Moments of surrender, of giving up the idea that we have some sort of larger control over our existence, allow for some measure of peace to meet the pain.  The idea that we don’t always have to have the answer, or act perfectly, or that we aren’t even in control of the biggest factor of our life…how much time we have, can be freeing.  It does not mean that we aren’t called to make responsible or loving choices, but it means that even when we make them, we can’t prevent suffering.  We are not in control of suffering.  By relinquishing the perception of control, we can allow our vulnerable selves to receive gifts of love, of understanding, of forgiveness, of thankfulness, of friendship, of lessons that emerge from the struggle to live.  Surrender does not mean a lack of perseverance; rather it requires that we face pain and mortality with a clear perspective, letting go of the grasping, anxious struggle that we often carry around inside of us as we endeavor to protect ourselves from situations, from people, from (reasonably well-considered) risks that might have the potential to hurt us.  It means that we continue to love ourselves and others despite what the world throws our way.  Surrendering to love may be the biggest choice within our control. I believe it is also the path to internal peace.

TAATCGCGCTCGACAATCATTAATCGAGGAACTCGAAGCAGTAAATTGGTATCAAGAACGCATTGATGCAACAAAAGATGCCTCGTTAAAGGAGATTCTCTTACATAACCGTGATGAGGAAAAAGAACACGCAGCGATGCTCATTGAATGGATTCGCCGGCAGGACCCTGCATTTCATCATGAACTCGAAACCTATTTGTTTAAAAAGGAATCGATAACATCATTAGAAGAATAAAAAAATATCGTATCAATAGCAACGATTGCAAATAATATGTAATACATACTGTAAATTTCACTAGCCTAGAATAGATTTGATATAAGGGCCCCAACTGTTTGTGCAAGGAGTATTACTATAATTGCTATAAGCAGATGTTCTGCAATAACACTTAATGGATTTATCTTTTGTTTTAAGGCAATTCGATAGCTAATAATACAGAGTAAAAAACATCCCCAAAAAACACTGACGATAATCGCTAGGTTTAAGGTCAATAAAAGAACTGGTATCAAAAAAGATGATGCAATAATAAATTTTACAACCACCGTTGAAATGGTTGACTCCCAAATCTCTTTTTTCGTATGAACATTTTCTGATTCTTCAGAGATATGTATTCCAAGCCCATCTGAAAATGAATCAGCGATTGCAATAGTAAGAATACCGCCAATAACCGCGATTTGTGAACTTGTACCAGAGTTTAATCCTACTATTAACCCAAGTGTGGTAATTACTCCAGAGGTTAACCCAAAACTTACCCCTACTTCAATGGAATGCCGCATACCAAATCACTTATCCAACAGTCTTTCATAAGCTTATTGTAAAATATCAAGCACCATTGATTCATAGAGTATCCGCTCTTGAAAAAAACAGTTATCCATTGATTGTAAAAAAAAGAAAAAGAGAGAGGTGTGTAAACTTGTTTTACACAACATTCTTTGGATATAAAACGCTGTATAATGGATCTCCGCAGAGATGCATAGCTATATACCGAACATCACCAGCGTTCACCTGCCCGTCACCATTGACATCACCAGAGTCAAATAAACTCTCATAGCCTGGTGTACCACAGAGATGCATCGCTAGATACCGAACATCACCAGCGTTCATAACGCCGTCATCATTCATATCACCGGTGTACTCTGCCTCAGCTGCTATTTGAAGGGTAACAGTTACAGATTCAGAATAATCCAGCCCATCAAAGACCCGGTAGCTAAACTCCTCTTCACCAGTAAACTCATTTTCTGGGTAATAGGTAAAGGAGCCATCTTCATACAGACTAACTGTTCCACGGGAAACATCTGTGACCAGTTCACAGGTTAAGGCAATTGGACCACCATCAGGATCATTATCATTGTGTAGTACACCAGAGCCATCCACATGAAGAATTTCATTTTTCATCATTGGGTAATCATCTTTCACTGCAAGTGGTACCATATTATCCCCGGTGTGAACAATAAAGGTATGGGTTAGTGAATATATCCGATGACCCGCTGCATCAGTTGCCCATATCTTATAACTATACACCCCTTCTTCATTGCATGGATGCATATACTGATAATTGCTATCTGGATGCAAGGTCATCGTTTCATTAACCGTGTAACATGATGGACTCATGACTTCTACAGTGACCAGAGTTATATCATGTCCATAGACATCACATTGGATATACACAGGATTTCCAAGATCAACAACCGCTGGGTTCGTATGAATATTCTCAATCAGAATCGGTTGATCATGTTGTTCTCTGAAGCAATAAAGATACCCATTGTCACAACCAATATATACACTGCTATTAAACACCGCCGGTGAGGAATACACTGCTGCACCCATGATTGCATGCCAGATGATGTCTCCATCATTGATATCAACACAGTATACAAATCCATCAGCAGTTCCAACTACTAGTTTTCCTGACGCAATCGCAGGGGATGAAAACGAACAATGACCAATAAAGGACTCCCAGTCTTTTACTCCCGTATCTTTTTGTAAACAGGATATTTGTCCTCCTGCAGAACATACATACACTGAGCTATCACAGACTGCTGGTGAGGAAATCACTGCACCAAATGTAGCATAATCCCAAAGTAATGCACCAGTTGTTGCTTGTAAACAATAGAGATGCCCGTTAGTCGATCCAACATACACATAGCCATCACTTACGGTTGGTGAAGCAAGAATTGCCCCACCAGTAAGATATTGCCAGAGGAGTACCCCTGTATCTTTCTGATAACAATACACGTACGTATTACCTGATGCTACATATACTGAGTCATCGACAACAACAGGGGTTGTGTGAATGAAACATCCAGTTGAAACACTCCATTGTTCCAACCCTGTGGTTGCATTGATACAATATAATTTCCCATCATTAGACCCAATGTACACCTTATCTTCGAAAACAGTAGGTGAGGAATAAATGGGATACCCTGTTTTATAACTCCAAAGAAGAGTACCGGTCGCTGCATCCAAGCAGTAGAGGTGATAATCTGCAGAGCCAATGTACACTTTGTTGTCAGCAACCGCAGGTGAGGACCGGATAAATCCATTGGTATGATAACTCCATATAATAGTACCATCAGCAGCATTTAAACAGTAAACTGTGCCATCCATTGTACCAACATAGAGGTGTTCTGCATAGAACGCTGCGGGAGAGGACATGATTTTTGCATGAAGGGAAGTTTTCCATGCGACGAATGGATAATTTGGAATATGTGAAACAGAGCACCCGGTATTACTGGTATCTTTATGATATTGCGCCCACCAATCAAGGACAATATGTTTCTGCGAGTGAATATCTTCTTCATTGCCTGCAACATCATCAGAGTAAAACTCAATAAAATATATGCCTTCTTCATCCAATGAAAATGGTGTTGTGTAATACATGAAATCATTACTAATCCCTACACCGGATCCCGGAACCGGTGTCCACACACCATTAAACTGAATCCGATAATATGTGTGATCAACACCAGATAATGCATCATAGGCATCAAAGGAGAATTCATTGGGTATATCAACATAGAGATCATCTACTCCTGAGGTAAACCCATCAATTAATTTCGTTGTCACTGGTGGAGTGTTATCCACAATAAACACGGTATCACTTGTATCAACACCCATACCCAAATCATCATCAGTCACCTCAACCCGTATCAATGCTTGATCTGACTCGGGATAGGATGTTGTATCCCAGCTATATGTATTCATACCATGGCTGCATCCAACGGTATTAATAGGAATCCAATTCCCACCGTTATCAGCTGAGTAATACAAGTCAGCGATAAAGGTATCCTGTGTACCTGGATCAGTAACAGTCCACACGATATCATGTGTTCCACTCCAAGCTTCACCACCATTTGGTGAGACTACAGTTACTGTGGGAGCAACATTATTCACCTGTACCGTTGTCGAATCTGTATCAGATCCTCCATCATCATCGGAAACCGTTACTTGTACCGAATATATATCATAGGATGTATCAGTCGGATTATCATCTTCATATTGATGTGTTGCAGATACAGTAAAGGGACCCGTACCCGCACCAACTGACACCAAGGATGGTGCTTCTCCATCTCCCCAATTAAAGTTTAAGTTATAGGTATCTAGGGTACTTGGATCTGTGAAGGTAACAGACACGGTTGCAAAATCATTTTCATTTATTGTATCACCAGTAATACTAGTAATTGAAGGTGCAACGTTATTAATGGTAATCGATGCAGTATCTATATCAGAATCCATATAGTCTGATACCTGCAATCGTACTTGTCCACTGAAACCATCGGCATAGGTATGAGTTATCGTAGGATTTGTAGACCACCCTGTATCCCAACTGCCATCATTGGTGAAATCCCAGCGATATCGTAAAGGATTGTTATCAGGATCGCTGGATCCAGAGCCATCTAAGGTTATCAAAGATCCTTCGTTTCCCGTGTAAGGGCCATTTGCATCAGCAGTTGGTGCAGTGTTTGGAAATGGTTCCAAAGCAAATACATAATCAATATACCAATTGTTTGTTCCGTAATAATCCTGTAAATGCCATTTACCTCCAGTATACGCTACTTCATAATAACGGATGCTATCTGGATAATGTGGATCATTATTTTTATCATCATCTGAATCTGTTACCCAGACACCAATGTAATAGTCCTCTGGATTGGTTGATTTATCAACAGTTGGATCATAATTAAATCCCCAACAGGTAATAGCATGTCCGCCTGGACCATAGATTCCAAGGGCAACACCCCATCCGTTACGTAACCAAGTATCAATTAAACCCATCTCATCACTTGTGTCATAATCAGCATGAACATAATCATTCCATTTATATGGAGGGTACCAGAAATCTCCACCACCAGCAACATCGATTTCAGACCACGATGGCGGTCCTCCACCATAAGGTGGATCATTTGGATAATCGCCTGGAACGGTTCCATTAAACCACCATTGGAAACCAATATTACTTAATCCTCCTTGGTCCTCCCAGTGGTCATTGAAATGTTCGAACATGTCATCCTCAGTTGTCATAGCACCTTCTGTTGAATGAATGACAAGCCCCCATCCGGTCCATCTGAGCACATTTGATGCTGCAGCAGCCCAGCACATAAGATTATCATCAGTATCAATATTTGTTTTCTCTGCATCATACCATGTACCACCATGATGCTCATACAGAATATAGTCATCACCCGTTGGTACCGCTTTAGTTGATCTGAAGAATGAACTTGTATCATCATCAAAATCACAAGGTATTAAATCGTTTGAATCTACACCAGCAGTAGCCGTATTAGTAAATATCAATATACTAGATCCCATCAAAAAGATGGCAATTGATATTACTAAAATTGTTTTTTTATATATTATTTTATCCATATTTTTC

In my attempts to surrender these past few weeks, I’ve been humbled by the kindness and ongoing support of new and old friends, by the always present love of my family, by the brilliant light that is my daughter, by the care-taking gifts of my husband, by the beauty of the Shenandoah Valley, flowering and lovely in the springtime, by the gifts of my home and my life.  I am grateful.  I am loved and loving.  I am surrendering, one internal battle at a time, one day at a time.